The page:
Pets are disappearing in Park Meadows |

Pets are disappearing in Park Meadows

by Jay Hamburger OF THE RECORD STAFF

Like she always did, Nancy Rosecrans on a recent night let her pet cat out into the front yard on Moray Court sometime between 9 p.m. and 10 p.m.

Friday, a 10-year-old with black and white tuxedo fur, though, did not come back inside. The pet, Rosecrans said, disappeared that night. She did not hear Friday screech, and there was no evidence left that might explain what happened to her pet.

"This has been my routine with this cat for 10 years," Rosecrans said. "She just vanished. I’m heartbroken."

The case came as other people in Park Meadows have told Rosecrans that they suffered similar losses. The missing pets, perhaps 15 throughout a wide swath of Park Meadows, according to an informal count by Rosecrans, have disappeared under mysterious circumstances, she said. The cases are mounting, with six cats disappearing since mid-May, she said.

The disappearances are raising concerns that a predator is stalking the pets, but neither the people in the neighborhood nor wildlife officials are certain that is the case. Foxes and coyotes are prevalent in the Park City area. There are occasional sightings of mountain lions as well, but they tend to follow their prey to higher elevations in the spring and summer.

Bruce Johnson, a Utah Division of Wildlife Resources conservation officer assigned to the Park City area, said he had received one report about the missing pets through the middle of the week. He said the division had not set traps in an attempt to capture a predator.

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"I couldn’t say whether it was a wildlife issue," he said, adding, "There’s nothing to suspect. There’s some missing animals and no evidence of anything."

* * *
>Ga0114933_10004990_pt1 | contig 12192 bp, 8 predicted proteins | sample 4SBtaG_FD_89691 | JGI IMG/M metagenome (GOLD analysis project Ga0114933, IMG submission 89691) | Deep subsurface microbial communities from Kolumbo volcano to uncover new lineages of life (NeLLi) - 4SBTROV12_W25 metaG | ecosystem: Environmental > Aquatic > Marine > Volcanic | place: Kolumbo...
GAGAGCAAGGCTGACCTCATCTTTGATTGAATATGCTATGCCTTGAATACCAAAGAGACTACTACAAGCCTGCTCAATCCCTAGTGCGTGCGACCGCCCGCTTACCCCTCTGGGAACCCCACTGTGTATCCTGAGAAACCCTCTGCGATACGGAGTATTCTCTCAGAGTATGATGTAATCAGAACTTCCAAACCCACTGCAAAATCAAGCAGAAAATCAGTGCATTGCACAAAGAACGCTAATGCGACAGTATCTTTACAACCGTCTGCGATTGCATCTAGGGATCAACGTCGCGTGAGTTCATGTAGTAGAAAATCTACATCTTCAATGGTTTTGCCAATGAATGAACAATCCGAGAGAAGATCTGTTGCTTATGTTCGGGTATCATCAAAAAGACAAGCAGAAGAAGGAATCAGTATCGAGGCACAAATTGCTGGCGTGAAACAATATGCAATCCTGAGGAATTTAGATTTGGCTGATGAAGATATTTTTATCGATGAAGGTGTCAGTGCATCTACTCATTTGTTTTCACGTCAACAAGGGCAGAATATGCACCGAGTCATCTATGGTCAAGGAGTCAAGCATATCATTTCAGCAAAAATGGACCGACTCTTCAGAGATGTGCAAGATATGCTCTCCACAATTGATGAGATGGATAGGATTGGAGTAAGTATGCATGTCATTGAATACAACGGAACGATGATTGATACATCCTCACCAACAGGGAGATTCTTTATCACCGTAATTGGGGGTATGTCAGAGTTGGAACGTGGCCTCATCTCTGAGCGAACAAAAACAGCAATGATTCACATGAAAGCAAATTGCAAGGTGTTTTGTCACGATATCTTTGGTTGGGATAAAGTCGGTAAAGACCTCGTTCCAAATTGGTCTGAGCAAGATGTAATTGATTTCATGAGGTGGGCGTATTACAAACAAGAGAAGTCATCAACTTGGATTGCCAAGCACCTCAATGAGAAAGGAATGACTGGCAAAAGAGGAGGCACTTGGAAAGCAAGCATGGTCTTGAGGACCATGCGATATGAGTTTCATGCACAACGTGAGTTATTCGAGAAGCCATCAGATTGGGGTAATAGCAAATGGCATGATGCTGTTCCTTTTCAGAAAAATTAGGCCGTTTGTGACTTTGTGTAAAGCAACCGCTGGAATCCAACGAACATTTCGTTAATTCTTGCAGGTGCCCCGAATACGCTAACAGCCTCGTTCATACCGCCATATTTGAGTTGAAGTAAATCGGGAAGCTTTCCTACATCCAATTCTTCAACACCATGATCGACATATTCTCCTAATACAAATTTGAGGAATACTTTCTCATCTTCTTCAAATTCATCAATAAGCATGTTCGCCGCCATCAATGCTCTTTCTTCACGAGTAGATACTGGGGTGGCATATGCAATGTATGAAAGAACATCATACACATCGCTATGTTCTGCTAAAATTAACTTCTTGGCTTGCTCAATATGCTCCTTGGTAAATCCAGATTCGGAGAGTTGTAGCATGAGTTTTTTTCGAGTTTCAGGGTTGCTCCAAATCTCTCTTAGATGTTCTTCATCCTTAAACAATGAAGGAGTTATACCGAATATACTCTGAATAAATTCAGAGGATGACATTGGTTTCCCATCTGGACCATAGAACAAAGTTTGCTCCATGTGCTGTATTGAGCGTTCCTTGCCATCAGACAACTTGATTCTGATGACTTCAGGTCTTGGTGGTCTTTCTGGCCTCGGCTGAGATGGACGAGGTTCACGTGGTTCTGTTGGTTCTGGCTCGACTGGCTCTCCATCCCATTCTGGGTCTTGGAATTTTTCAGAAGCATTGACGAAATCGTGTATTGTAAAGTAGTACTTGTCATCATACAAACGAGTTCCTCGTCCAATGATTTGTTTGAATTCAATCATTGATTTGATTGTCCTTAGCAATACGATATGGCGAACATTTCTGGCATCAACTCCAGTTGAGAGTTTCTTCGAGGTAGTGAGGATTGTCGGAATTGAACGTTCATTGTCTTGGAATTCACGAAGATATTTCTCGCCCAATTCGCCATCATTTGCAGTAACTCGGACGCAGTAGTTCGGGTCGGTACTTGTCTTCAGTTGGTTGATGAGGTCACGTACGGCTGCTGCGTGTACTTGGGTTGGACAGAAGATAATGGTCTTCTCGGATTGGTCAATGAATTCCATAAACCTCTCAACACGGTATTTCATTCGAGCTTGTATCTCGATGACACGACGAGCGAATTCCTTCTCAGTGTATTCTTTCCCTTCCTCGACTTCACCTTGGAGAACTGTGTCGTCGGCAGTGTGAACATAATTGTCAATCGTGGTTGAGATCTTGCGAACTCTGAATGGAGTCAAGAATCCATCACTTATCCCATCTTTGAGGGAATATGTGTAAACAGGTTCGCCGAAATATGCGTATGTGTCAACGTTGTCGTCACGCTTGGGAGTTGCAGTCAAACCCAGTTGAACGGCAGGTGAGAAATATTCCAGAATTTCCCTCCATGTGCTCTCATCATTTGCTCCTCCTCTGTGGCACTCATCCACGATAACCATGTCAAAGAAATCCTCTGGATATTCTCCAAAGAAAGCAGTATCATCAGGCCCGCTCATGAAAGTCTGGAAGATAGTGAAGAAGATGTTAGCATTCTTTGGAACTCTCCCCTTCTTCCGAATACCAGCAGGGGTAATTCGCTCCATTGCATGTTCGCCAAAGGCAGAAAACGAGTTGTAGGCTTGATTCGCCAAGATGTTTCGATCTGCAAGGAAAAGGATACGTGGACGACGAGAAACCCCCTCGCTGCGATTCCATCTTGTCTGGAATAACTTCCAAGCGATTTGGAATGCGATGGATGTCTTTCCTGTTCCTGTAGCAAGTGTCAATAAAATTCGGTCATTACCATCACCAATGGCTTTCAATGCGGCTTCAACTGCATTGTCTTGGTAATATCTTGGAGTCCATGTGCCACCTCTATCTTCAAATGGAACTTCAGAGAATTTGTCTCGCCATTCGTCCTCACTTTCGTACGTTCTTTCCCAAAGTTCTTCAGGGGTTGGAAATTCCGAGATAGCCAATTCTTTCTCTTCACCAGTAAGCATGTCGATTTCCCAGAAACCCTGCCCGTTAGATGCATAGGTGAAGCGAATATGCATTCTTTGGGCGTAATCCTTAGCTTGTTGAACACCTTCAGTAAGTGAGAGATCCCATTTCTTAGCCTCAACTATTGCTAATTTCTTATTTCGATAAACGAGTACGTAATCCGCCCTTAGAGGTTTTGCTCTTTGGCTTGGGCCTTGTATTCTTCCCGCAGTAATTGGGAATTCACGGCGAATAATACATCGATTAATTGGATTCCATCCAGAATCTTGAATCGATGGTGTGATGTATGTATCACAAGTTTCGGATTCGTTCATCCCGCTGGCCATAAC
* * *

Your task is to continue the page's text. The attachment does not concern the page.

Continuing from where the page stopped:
Without more information, Johnson said, he cannot determine what happened to the pets. He is unsure whether a predator is in the neighborhood.

The Park City Police Department said it has not received a string of complaints about missing pets recently. Summit County Animal Control said likewise.

Rosecrans said she would have expected to hear her pet fight if it had been attacked by a fox or raccoon. She is worried that a coyote might be in the neighborhood preying on the pets.

She said she went to bed at about 11 p.m. the night the cat disappeared. She reported the missing cat to the state wildlife officials and Summit County Animal Control, Rosecrans said.

"I looked and looked for her and she didn’t come back," she said.

Bill Bertagnole, who lives on Lucky John Drive, also lost a cat recently, saying it disappeared at the end of April. There were no clues left, he said. Bertagnole’s son found the cat in November near a construction site in the Salt Lake Valley.

Bertagnole suspects a fox or a coyote preyed on his pet and the others that have vanished. He said he is frustrated the authorities have not responded to the disappearances more aggressively.

"I’d like them removed. I don’t think they belong in the city," Bertagnole said about foxes and coyotes.

Keep pets safe

Summit County Animal Control suggests people keep their pets safe with tips like:

Keeping pets in the yard

Keeping dogs on leashes when in public

Keeping dogs inside at night or in a secured kennel if they are kept outside

Keeping cats inside at night or in a secured place if they stay outside at night

Understanding the routine of pet cats, which sometimes leave their homes for extended periods.